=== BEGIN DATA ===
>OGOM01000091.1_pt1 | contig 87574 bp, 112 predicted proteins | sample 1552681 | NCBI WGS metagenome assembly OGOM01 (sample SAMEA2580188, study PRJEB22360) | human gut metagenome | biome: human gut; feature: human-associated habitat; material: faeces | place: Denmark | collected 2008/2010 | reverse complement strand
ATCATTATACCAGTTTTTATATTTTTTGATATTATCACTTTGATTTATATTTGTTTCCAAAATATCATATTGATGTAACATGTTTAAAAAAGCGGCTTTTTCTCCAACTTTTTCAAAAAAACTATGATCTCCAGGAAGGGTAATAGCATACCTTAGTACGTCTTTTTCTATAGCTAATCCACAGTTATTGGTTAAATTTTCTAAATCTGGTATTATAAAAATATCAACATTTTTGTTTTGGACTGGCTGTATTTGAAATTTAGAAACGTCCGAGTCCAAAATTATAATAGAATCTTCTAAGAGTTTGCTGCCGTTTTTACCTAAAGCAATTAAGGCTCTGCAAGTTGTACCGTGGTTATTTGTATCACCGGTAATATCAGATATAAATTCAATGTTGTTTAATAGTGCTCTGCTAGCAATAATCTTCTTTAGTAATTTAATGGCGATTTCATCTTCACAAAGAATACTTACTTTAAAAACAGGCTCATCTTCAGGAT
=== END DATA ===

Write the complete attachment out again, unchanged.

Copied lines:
>OGOM01000091.1_pt1 | contig 87574 bp, 112 predicted proteins | sample 1552681 | NCBI WGS metagenome assembly OGOM01 (sample SAMEA2580188, study PRJEB22360) | human gut metagenome | biome: human gut; feature: human-associated habitat; material: faeces | place: Denmark | collected 2008/2010 | reverse complement strand
ATCATTATACCAGTTTTTATATTTTTTGATATTATCACTTTGATTTATATTTGTTTCCAAAATATCATATTGATGTAACATGTTTAAAAAAGCGGCTTTTTCTCCAACTTTTTCAAAAAAACTATGATCTCCAGGAAGGGTAATAGCATACCTTAGTACGTCTTTTTCTATAGCTAATCCACAGTTATTGGTTAAATTTTCTAAATCTGGTATTATAAAAATATCAACATTTTTGTTTTGGACTGGCTGTATTTGAAATTTAGAAACGTCCGAGTCCAAAATTATAATAGAATCTTCTAAGAGTTTGCTGCCGTTTTTACCTAAAGCAATTAAGGCTCTGCAAGTTGTACCGTGGTTATTTGTATCACCGGTAATATCAGATATAAATTCAATGTTGTTTAATAGTGCTCTGCTAGCAATAATCTTCTTTAGTAATTTAATGGCGATTTCATCTTCACAAAGAATACTTACTTTAAAAACAGGCTCATCTTCAGGAT